On March 15, 2019, the world was left speechless when a white supremacist, Brenton Tarrant shoot worshippers at the Al Noor and Linwood mosques killing 51 people and injuring dozens more. This new terror act in Auckland has stirred the memory and worst fears lived back in 2019.
Since the Christchurch killings, things have changed in New Zealand. For example, according to Professor of Law from the University of Waikato, Alexander Gillespie, there have been changes to gun laws that have banned the deadliest types of semi-automatic weapons. Additionally, New Zealand Security Intelligence Service (NZSIS) and police are collaborating on a new strategy to increase the protection of crowded places.
However, tranquillity is not amongst the population of New Zealand and much less in the Muslim community. As Gillespie states, recent public incidents suggest a higher-than-desirable level of terrorist risk. In recent months, a white nationalist serving in the military has been charged with espionage; a well-armed teenager has posted inflammatory and extreme views and seems to have planned to attack his school, and there has been another arrest in Christchurch following a threat to strike the same mosques targeted in 2019. And these are just some of the known incidents.
According to a report from NZ Human Rights Commission, from 2004 to 2012 alone, there were about 100 race-related incidents, ranging from murder and kidnapping to serious assault, threatening, abuse, deliberate damage to property, and desecration of sacred sites.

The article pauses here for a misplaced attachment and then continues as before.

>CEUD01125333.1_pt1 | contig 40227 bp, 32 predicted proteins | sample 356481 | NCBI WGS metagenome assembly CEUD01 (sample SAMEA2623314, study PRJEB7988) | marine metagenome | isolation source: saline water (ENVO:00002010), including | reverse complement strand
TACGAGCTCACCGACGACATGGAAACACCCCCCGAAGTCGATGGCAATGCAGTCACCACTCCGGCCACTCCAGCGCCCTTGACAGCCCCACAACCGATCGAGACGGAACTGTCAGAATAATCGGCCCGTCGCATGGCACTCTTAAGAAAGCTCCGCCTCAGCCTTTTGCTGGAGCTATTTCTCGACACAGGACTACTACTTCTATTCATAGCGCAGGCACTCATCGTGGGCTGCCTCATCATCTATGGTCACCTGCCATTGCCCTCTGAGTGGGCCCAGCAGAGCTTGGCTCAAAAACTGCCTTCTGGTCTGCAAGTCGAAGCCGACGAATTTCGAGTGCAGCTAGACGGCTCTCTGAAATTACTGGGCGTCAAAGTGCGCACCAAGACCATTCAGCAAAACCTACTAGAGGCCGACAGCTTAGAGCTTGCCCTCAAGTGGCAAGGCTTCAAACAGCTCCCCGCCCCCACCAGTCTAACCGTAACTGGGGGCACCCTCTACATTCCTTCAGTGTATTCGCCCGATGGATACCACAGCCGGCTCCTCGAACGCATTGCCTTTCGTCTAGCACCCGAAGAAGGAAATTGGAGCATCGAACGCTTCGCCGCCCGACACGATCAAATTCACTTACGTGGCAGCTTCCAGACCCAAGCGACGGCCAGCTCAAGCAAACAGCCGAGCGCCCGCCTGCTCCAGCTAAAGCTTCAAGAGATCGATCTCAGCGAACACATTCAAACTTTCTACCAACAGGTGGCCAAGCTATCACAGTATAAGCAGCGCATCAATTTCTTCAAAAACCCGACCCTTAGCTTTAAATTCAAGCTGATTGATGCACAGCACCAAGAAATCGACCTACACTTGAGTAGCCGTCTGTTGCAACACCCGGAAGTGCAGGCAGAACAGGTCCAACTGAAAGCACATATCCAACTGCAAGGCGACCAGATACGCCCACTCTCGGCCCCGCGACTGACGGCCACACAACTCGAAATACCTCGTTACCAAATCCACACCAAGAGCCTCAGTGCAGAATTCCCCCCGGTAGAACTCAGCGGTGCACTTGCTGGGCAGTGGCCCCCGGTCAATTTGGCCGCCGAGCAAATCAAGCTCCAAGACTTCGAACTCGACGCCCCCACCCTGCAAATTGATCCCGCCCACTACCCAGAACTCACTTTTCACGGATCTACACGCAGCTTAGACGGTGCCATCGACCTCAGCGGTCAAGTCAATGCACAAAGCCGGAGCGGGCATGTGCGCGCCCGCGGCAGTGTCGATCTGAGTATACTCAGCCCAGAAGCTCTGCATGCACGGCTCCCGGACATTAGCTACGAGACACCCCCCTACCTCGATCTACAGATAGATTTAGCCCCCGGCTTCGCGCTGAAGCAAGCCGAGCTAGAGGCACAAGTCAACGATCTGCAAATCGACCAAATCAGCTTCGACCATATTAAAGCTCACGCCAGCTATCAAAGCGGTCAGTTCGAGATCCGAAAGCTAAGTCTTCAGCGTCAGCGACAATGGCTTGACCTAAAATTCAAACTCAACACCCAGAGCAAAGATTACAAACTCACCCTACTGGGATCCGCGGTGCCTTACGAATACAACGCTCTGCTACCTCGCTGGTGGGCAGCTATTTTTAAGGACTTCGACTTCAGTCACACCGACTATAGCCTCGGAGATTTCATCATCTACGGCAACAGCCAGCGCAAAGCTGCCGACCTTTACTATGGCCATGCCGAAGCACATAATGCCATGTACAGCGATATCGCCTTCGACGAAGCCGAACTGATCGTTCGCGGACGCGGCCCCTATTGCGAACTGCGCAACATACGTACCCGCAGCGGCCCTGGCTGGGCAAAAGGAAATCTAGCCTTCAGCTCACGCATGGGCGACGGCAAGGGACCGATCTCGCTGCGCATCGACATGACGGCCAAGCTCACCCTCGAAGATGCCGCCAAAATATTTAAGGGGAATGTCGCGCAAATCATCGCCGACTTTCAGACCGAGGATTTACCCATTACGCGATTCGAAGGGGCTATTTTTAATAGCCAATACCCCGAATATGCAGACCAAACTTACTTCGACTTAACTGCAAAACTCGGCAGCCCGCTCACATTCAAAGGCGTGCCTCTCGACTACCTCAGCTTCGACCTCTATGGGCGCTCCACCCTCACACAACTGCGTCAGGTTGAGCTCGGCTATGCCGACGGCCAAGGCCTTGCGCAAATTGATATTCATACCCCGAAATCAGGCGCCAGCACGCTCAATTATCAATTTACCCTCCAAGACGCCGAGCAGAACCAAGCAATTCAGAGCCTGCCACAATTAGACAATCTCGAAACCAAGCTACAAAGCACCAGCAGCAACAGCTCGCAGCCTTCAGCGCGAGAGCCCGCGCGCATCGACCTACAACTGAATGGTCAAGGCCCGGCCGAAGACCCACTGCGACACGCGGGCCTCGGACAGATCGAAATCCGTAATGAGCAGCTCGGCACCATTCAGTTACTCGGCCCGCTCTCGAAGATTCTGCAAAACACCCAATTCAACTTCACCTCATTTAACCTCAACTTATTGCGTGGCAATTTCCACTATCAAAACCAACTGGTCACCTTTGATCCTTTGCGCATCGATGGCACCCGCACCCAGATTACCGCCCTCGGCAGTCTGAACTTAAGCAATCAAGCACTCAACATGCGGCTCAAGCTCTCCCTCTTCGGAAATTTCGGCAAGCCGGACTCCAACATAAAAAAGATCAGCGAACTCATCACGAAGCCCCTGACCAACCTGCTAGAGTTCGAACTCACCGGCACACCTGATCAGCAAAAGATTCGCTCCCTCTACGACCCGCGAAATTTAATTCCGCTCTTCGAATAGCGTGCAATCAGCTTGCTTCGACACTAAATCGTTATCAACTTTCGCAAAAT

Specifically, Muslims have reported threats and violence for years. In 2020, initial research conducted in five states and two territories of Australia has found that the threat of similar hate crimes as the ones that happened in Christchurch remains high.
From 75 mosques surveyed, over half (58.2%) have experienced targeted violence between 2014 and 2019. The types of violence suffered by mosque attendees and buildings included arson, physical assault, graffiti, vandalism, verbal abuse, online abuse, and hate mail, including death threats. Attendees were targeted similarly by Islamophobic violence.
After the Christchurch mosque massacres, there was a significant rise in tip-offs about people expressing extremist views, according to NZSIS. It received 455 pieces of lead information about people who expressed racist, Nazi, or white supremacist views, and “between 30 and 50 individuals have been under active investigation in relation to violent extremism.”
One of them could have been Ahamed Aathill Mohamed Samsudeen. Prime Minister Ardern has been asked about a possible relationship between his attacks and the ones in Christchurch. She has not been able to confirm if it is a revenge act for the 2019 mosque shootings. What is for sure is that the terror action “was carried out by an individual. Not a faith, not a culture, not an ethnicity. But an individual person who is gripped by an ideology that is not supported here by anyone or any community.”
Recent violent activities and tip-offs suggest that security agencies need to be exceptionally vigilant and that although there are initiatives such as the Give Nothing to Racism campaign, racism and intolerance could have spiked. The new anti-terror legislation is expected to allow to arrest of those who show terrorist planning, and, hopefully, alleviate the situation.